The Tangshan plant is able to process 50,000 tonnes of seawater a day for drinking. (File photo/Xinhua)
Pressure on Beijing's water supply will be eased in the future when the city's residents are given access to desalinized seawater safe for drinking, a senior executive of the company in charge of the city's water supply has said.
A desalinized seawater plant has recently been put into operation in the coastal city of Tangshan, about 260km southeast of Beijing, Zhou Lingyun, assistant to the president of the Beijing Enterprises Water Group, told reporters on Wednesday.
"Every day, the plant is able to put out 50,000 tonnes of desalinized seawater, which meets the standards of drinking water," Zhou said.
The daily output capacity will be expanded to 1 million or even 3 million tonnes in the future, he said. "That will greatly ease the water shortage in Beijing. If the daily output capacity reaches 3 million tonnes, that will meet the daily demand of the city for drinking water," according to Zhou.
Beijing's water shortage has worsened as its permanent population nears 20 million. Official figures suggest the city's per capita water resource availability has dropped to 100 cubic meters a year, or one-tenth of the United Nations' "danger threshold."
China will greatly increase its seawater desalination capacity over the next five years to ease shortages in coastal areas and islands and boost drinking water safety in some central and western regions, the government announced Monday.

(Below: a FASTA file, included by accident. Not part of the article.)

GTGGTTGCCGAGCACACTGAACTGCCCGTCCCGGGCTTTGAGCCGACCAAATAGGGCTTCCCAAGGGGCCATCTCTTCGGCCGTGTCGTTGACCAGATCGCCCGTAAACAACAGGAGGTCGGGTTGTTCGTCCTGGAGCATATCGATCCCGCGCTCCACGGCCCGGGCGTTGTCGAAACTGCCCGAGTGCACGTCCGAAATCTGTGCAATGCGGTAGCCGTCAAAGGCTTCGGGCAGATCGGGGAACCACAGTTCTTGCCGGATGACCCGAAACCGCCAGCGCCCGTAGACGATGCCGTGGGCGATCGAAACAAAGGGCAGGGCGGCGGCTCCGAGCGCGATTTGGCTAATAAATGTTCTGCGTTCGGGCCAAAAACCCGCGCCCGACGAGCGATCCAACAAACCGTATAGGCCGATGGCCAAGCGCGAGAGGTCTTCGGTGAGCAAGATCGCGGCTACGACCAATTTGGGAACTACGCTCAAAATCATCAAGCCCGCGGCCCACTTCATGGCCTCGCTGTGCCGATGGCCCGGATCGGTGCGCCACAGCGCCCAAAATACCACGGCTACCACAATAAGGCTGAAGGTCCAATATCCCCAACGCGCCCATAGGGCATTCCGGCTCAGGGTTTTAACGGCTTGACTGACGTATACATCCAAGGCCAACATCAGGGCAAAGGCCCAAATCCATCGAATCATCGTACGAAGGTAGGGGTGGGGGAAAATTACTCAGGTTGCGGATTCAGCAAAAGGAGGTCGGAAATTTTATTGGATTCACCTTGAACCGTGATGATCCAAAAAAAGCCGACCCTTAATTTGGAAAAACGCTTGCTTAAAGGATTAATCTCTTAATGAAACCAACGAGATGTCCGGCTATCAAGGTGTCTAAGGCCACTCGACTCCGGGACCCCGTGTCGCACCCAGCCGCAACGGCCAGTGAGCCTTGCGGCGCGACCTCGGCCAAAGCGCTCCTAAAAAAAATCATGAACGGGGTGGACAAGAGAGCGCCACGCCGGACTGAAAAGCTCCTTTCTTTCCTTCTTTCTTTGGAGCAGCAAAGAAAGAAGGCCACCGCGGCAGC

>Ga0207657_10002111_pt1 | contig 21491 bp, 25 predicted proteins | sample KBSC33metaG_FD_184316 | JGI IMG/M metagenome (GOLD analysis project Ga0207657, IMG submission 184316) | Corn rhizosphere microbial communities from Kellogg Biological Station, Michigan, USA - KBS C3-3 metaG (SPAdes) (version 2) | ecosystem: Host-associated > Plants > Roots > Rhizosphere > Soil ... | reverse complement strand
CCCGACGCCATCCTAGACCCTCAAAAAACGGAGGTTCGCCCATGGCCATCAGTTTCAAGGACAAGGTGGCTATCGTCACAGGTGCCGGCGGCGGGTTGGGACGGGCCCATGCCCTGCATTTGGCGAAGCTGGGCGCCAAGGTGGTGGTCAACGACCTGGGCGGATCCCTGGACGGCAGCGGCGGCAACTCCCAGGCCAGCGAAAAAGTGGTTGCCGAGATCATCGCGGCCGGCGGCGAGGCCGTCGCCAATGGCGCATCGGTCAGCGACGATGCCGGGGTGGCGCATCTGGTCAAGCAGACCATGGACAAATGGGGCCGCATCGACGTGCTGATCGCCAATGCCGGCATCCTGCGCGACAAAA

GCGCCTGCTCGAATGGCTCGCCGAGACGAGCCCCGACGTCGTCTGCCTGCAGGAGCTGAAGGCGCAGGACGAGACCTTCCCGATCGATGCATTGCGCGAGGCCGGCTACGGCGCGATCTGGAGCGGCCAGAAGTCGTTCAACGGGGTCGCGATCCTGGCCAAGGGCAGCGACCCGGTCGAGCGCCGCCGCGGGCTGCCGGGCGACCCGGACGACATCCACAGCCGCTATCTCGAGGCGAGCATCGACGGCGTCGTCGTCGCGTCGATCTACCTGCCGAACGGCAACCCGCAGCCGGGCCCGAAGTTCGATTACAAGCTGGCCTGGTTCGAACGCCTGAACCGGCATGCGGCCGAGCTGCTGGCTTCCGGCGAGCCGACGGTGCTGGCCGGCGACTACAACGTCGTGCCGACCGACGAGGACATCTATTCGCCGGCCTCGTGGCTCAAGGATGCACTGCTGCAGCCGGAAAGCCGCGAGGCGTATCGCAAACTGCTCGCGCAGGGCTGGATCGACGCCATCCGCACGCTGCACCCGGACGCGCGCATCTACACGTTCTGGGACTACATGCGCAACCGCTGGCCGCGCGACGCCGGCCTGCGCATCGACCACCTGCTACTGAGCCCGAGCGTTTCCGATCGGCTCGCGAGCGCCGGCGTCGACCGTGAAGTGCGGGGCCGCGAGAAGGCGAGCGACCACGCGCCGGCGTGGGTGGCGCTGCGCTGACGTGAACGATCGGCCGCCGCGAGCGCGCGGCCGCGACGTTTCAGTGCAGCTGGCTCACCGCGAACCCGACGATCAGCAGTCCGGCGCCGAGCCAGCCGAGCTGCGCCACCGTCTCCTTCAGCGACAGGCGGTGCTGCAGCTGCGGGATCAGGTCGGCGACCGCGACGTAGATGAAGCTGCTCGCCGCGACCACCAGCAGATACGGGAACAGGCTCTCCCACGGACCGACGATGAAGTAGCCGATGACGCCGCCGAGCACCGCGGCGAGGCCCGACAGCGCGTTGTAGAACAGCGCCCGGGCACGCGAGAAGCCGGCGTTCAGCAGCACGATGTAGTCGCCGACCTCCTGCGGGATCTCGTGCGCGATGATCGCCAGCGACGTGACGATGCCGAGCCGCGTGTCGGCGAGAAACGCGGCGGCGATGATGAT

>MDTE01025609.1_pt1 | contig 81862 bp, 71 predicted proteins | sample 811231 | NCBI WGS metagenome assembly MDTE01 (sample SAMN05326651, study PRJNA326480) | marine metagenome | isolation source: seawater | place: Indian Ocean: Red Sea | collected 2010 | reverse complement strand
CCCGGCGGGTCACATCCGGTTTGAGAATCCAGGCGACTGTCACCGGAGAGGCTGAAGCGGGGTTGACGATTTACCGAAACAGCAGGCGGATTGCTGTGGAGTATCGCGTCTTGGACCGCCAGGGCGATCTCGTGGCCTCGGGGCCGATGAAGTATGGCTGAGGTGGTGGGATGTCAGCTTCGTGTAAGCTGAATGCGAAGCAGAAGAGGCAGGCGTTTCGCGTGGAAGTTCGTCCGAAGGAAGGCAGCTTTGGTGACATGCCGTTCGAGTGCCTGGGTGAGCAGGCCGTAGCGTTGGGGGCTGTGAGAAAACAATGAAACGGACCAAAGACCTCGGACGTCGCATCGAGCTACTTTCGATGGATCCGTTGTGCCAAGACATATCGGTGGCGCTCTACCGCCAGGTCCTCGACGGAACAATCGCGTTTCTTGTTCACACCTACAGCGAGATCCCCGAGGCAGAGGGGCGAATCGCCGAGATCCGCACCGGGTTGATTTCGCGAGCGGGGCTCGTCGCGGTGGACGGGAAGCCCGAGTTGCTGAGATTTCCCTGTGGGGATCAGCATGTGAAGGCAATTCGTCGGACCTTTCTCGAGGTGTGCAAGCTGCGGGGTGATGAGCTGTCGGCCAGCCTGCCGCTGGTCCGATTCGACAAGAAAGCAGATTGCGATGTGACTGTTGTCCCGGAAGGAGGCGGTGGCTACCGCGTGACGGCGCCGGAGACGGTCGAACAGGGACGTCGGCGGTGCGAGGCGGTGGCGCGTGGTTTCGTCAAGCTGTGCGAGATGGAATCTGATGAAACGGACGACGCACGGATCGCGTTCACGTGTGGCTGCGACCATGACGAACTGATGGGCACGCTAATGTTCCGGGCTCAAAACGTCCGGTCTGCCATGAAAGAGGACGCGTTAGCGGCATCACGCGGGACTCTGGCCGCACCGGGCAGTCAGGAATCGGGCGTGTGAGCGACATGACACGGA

The nation aims to raise the desalinization capacity to between 2.2 million and 2.6 million cubic meters per day by 2015, according to a statement from by the General Office of the State Council, China's cabinet.
Currently, the country desalinates about 640,000 tonnes of seawater every day, according to data from the website of Environmental Test Equipment, which predicted investment in the industry will reach 20 billion yuan (US$3.2 billion) over the next four years.
By 2015, desalinated seawater will contribute to over half of newly added water supply in islands and about 15% of water supply in coastal areas lacking fresh water, according to the statement.
With the expansion of facilities and advanced technologies, China will have 20 cities using desalinated seawater by 2015.
The statement said the Chinese government attaches importance to developing the seawater desalination industry, as it helps create new sources of economic growth and restructure the economy.